The second chapter is the plan to carry out an investigation on the matter where the police have already passed a verdict of guilty against the deceased suspect.
As a matter of fact, the scene of crime is already compromised and nobody expects those police officers to reveal the underlying details.
Luke further explained that a team of investigators rushed to the scene and picked up the bottle that has been exhibited for analysis to ascertain the contents it contained.
We are told they also picked up a matchbox that the man used to set himself ablaze, a photocopy of an identity card in the name of Charles Bazil Kintu as well as a phone suspected to belong to the deceased.
You can come for my head if you want but I refuse to be a part of this comedy, police should not be allowed to tell these open lies.
Luke concludes by stating that investigations into the matter have commenced to establish the attacker’s motive and whether he is part of the gang that has been attacking police stations or not. You can imagine the scope of their investigations, the shooting of the suspect is not an issue.
All they want is to accuse the man of some other offence as if his life does not matter. They are not interested in investigating whether the man was shot at and then set ablaze or the shooting and setting ablaze was to conceal something.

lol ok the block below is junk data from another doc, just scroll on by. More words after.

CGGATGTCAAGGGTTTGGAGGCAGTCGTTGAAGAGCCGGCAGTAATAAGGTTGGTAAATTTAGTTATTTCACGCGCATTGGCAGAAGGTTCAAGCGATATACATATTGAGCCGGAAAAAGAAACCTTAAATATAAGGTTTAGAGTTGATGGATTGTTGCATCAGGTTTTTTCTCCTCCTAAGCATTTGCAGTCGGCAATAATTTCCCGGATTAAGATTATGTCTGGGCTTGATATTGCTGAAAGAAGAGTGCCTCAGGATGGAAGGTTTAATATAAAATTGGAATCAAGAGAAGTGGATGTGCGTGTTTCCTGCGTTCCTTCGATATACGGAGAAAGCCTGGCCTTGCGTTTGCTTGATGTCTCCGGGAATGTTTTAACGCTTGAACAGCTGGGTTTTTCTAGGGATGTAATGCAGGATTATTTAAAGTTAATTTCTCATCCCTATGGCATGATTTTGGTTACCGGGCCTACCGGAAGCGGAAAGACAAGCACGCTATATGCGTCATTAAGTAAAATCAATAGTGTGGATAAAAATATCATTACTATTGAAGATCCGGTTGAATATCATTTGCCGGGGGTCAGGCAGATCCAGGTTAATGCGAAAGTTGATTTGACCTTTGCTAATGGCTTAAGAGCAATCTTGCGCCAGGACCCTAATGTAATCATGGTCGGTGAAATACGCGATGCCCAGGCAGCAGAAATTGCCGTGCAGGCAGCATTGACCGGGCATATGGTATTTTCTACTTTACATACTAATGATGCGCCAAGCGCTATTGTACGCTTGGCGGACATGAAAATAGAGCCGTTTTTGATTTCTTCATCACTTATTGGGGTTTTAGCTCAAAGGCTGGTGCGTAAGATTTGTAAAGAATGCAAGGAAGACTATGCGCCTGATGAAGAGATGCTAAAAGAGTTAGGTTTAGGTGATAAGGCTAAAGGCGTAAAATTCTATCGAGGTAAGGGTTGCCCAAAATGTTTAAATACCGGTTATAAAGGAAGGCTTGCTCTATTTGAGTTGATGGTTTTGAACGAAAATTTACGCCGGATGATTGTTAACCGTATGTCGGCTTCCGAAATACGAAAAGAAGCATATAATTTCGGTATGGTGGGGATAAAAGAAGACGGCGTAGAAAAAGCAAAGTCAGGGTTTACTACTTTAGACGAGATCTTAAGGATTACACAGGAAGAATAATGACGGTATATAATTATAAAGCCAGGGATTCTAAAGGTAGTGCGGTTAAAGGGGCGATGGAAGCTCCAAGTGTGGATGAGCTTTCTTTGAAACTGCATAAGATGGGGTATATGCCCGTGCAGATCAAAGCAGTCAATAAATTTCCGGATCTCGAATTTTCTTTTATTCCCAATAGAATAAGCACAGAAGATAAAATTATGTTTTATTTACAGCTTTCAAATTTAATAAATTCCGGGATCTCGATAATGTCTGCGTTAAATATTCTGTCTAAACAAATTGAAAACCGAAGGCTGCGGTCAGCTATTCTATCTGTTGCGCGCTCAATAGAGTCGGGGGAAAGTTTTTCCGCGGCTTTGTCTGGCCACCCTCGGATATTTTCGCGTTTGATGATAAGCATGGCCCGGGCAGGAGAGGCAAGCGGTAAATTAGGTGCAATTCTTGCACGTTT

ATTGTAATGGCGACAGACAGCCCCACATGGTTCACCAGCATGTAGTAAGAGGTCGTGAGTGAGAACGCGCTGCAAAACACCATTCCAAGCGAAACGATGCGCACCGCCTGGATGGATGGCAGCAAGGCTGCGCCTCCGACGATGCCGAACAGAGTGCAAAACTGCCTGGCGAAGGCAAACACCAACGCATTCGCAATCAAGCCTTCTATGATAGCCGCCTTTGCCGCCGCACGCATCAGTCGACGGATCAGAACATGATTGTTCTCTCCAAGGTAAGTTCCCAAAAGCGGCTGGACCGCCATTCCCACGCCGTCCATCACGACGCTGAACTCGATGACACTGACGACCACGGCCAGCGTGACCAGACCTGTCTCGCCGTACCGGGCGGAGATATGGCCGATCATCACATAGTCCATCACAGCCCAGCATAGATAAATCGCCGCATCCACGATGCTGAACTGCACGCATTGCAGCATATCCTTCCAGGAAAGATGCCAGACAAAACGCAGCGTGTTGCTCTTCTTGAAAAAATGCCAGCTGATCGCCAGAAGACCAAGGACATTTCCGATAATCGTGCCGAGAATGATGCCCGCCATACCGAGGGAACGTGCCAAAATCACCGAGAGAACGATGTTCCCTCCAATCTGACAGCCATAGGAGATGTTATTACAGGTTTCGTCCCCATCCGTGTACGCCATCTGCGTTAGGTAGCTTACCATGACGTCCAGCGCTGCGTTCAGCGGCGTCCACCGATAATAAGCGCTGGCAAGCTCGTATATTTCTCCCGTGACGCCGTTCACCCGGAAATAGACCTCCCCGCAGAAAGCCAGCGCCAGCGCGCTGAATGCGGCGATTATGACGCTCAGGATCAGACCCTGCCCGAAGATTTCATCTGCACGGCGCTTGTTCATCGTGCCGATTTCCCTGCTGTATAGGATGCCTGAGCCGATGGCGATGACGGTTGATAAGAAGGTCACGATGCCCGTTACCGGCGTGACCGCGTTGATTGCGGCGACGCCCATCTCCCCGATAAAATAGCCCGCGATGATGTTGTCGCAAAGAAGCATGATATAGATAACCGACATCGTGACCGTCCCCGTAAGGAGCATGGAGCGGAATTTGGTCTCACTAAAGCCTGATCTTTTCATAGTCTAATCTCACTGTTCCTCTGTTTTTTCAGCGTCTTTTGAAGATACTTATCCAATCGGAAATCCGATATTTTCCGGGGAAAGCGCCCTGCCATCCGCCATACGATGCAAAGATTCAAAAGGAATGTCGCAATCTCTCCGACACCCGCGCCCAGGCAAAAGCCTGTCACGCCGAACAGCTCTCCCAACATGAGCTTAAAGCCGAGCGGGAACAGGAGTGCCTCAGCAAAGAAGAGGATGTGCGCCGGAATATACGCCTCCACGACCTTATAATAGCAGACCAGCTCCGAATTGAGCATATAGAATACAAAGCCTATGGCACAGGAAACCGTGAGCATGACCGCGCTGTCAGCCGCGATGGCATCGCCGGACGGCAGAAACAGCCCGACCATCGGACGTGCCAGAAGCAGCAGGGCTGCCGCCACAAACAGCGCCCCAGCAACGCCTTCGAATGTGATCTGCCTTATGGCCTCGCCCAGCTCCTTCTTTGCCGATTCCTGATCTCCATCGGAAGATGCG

You can imagine the man setting himself ablaze but his phone remains safe as well as the bottle that contained the substance, the national identity card clearly showing it details and above all, the match box that he used to light the fire.
For some of us who have kept our ears and eyes on the ground will remind you how in August, 2020 a one Edgar Kyamunywa set himself ablaze in the same area of Masanafu. Police investigated the matter but never revealed the outcome.
Having been taken to Mulago and died, a post mortem will be dome by the Police Surgeon on the deceased. I don’t expect a Police Surgeon to provide a report saying the man died of bullet wounds but the fire that cut off oxygen supply to the lungs.
Should they say the identity card and the phone were not his, human rights organisations should pick interest in the matter.
There is likelihood the man was killed elsewhere and dumped at Masanafu before setting his body on fire to disguise his death. Irrespective of whether or not the allegations against the deceased suspect are true or not, killing him is not right, the force used was unreasonable and not called for.
Should the investigation confirm the man owned the identity card and the phone, then somebody is going to claim the deceased suspect was part of Allied Democratic Forces or a member of one of the opposition political parties.
They will also allege that the deceased man had intentions of setting the police station on fire but the police were vigilant.
Lastly, they may also come out to say the man was using a fake national identity card in order to conceal his true identity. Was the deceased suspect’s intention to set himself ablaze or the fire caught up with him accidentally.
Mr. Roger Wadada Musaalo is a Lawyer, human rights activist, researcher, and politician